No season compares to spring in terms of moving forward, embracing change, altering perspectives and chasing lightness. And while this particular scene is directly applicable to a variety of daily life aspects, usually the wardrobe is the first one to welcome change, making the rest of the transitional process smoother and easier. Casting light on the spring 2013 runway wasn’t the easiest task, considering the fact that the mild obsession for strict military looks in the menswear department was, and still is, in full bloom.

However, the outerwear segment experienced a much needed make-over once a considerable number of designers felt the urge to toy with proportions and volume, tampering with the 1940s military inspired looks and reimagining the structured silhouettes as a lighter version of the classic trench coat.

Unstructured outerwear: the style

What we’re talking here is lightweight outerwear, steering away from the heavy, precise tailoring and following onto a more relaxed path, best exemplified by the robe-like cuts. Slightly oversized, made out of softer, flowing fabrics, the unstructured trench coats tie back with the 1930s, representing a casual alternative to the traditional military greatcoat, worn fairly loose and with more ease.


Unstructured trench coat on the runway at Juun J S/S ’13

Exaggerated proportions

A statement is not a statement until made big, so the lightweight outerwear is closely pursuing the same principle. Exaggerated shoulders, elongated sleeves, narrow waists and below the knee tapering become essential elements in accentuating the dramatic feel of the classic male silhouette. Bold when paired to slim fitting tailored shorts and styled with baseball caps, the oversized trench coat never felt more relevant.


Unstructured trench coat on the runway at Juun J S/S ’13

Urban monochrome

Coming from a brand like Lanvin, the refined edginess doesn’t strike as a surprise, but the morphing of the classic trench into a unstructured silk version of the coat felt unexpected nonetheless. The forward vision puts a strong emphasis on the monochrome pairing, where the lightweight coat and a matching pair of pants come across as one unitary look that captures the effortless, urban essence to the fullest.


Lightweight trench coat on the runway at Lanvin S/S ’13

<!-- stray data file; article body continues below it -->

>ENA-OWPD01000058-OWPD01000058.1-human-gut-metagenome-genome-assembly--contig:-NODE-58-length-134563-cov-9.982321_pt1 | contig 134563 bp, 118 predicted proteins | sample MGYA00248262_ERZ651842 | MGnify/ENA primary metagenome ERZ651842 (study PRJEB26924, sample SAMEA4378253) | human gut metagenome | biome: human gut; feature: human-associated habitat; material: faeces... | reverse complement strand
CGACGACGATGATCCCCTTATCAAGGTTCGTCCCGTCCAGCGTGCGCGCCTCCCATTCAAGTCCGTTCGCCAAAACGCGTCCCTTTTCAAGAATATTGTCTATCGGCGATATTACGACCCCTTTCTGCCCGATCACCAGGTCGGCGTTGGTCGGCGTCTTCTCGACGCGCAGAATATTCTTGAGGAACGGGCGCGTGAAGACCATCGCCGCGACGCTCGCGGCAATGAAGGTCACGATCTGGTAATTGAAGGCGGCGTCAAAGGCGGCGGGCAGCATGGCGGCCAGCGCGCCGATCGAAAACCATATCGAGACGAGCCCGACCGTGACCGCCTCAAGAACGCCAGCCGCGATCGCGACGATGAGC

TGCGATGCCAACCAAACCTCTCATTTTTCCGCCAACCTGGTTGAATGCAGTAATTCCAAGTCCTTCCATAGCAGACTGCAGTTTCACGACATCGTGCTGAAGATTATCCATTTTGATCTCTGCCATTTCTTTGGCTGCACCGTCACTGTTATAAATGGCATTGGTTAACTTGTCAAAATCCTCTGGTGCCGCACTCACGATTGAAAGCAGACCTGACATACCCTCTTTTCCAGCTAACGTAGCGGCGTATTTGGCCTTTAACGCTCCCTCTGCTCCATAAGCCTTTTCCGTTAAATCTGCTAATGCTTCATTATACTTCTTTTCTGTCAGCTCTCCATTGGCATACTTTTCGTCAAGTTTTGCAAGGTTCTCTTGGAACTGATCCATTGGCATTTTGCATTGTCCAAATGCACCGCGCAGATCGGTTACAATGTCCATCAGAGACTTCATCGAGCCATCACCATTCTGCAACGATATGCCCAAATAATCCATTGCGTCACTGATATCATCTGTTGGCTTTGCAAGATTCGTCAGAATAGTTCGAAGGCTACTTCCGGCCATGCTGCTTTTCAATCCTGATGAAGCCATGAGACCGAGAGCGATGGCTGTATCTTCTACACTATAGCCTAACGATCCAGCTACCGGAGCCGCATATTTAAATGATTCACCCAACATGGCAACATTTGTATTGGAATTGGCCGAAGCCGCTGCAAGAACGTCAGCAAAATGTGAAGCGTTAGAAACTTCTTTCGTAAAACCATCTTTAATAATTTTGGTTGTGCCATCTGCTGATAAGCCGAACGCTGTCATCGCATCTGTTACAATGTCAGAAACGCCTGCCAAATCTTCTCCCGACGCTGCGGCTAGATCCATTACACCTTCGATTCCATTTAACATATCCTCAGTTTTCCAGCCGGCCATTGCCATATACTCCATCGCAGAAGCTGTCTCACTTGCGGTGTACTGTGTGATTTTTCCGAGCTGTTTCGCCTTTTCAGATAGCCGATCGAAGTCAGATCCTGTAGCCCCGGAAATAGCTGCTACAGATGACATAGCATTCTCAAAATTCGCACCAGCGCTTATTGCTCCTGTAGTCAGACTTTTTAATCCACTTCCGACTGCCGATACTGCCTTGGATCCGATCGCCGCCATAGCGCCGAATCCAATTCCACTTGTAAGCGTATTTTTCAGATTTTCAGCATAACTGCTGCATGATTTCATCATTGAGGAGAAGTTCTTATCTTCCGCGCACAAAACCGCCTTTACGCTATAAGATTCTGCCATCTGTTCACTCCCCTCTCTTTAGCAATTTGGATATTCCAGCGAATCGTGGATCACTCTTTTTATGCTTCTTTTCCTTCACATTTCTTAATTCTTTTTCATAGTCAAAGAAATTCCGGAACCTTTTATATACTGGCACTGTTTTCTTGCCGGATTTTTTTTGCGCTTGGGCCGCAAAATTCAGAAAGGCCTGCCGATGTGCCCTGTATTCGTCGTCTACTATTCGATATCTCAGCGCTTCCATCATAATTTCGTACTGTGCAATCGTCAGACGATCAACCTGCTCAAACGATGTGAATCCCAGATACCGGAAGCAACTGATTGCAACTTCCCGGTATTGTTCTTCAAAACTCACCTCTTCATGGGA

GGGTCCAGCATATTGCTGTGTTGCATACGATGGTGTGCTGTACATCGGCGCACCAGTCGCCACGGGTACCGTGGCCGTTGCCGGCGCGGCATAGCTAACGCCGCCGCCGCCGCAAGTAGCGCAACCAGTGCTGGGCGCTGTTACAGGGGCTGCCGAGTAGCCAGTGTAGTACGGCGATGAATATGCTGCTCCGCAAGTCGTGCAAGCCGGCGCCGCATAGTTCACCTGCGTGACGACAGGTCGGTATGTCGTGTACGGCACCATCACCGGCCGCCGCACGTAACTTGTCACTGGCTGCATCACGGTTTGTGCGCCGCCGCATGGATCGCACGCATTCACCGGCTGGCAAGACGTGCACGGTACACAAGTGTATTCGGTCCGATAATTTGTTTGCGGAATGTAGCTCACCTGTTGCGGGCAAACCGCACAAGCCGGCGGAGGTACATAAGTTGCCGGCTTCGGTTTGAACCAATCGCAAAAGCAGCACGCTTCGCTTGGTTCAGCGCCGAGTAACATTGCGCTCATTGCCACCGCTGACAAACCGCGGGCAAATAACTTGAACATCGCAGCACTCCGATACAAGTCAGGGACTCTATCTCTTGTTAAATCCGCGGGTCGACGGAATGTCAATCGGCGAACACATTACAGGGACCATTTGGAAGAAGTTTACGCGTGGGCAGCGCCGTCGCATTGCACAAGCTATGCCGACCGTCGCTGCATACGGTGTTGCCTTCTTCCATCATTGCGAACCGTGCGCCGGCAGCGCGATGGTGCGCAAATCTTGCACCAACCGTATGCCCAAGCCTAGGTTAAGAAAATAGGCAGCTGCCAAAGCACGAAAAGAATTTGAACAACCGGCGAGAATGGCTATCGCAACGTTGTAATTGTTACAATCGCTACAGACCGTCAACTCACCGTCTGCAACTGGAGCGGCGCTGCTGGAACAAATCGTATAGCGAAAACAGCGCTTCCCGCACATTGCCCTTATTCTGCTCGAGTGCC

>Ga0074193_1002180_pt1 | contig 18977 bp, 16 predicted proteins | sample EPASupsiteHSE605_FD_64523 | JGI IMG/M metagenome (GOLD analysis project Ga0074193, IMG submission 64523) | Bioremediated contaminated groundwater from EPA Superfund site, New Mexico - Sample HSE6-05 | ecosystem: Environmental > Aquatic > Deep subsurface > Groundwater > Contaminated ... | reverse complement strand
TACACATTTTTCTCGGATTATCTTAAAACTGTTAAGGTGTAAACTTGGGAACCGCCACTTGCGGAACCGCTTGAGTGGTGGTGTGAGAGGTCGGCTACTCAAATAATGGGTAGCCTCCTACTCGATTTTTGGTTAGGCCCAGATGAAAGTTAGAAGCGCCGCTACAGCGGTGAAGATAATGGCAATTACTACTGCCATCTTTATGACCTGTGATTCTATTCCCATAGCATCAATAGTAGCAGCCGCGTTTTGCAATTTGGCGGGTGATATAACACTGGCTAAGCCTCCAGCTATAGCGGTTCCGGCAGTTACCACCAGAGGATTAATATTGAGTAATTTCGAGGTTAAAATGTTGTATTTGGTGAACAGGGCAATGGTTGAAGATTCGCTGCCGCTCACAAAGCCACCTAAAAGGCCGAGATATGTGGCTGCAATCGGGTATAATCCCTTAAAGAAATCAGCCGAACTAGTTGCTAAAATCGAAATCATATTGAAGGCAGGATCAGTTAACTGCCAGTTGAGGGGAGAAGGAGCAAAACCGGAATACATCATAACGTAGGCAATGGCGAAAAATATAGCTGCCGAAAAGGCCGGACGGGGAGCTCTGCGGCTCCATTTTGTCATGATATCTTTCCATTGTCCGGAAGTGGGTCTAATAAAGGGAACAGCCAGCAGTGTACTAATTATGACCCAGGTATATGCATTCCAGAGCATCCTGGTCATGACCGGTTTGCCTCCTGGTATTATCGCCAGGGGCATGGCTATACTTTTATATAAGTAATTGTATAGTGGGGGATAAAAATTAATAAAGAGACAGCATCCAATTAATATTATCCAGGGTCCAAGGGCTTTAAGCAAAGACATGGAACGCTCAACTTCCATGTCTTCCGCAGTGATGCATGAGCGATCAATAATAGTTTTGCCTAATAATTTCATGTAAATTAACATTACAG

Rich colors, light tailoring

Now this is something most man would feel uncomfortable wearing outside their homes, but amongst them a free spirit, chasing a sophisticated, yet strange aesthetic would maybe consider giving it a try. The bold use of flambéed orange, juxtaposed to a super light tailored trench coat serves as top note in a casual yet powerful layered look. For more of the extreme easiness, a pair of wide printed pants thrown into the mix are bond to keep the level of eccentricity high enough to really count.


Unstructured trench coat on the runway at Ann Demeulemeester S/S ’13

Metallic fever

Slowly transitioning from women’s to men’s, the metallic clothing trend couldn’t have missed on the opportunity to change the face of the classic trench coat on its way up and as a result the lighter, shinier and silkier version of the outerwear piece turned into a modern-day statement. The metallic trench becomes more of a standout garment when toned down by a subdued neutral color pallet and a slim, fitted take of the classic mens tailoring.


Metallic trench coat on the runway at Burberry Prorsum S/S ’13

Tough attitude

Lightweight can also be made into appearing tough, edgy, particularly manly with the right choice of fabrics and cuts. Where everything else fails, the black perforated patent leather serves its purpose in keeping the silhouette relaxed, while exuding confidence and strength. Looks even better when paired to a white loose fit v-neck t-shirt, a fit, side pocket inserted pair of trousers and a white pair of Chelsea boots. For extra points in styling, highlight the look with a perforated patent leather zip pouch.


Patent leather trench coat on the runway at 3.1 Phillip Lim S/S ’13

Patterns & prints

While its true that the unstructured outerwear focuses more on soft fabrics and relaxed cuts rather than fully relying on prints and patterns, the combination of the two is not excluded. A red micro-checked pattern covering a lightweight coat and a matching pair of safari shorts, teamed to a white cotton jersey and poplin t-shirt, could be the answer to both the urban and the sporty aesthetics during spring and summer.


Patterned trench coat on the runway at Kris Van Assche S/S ’13

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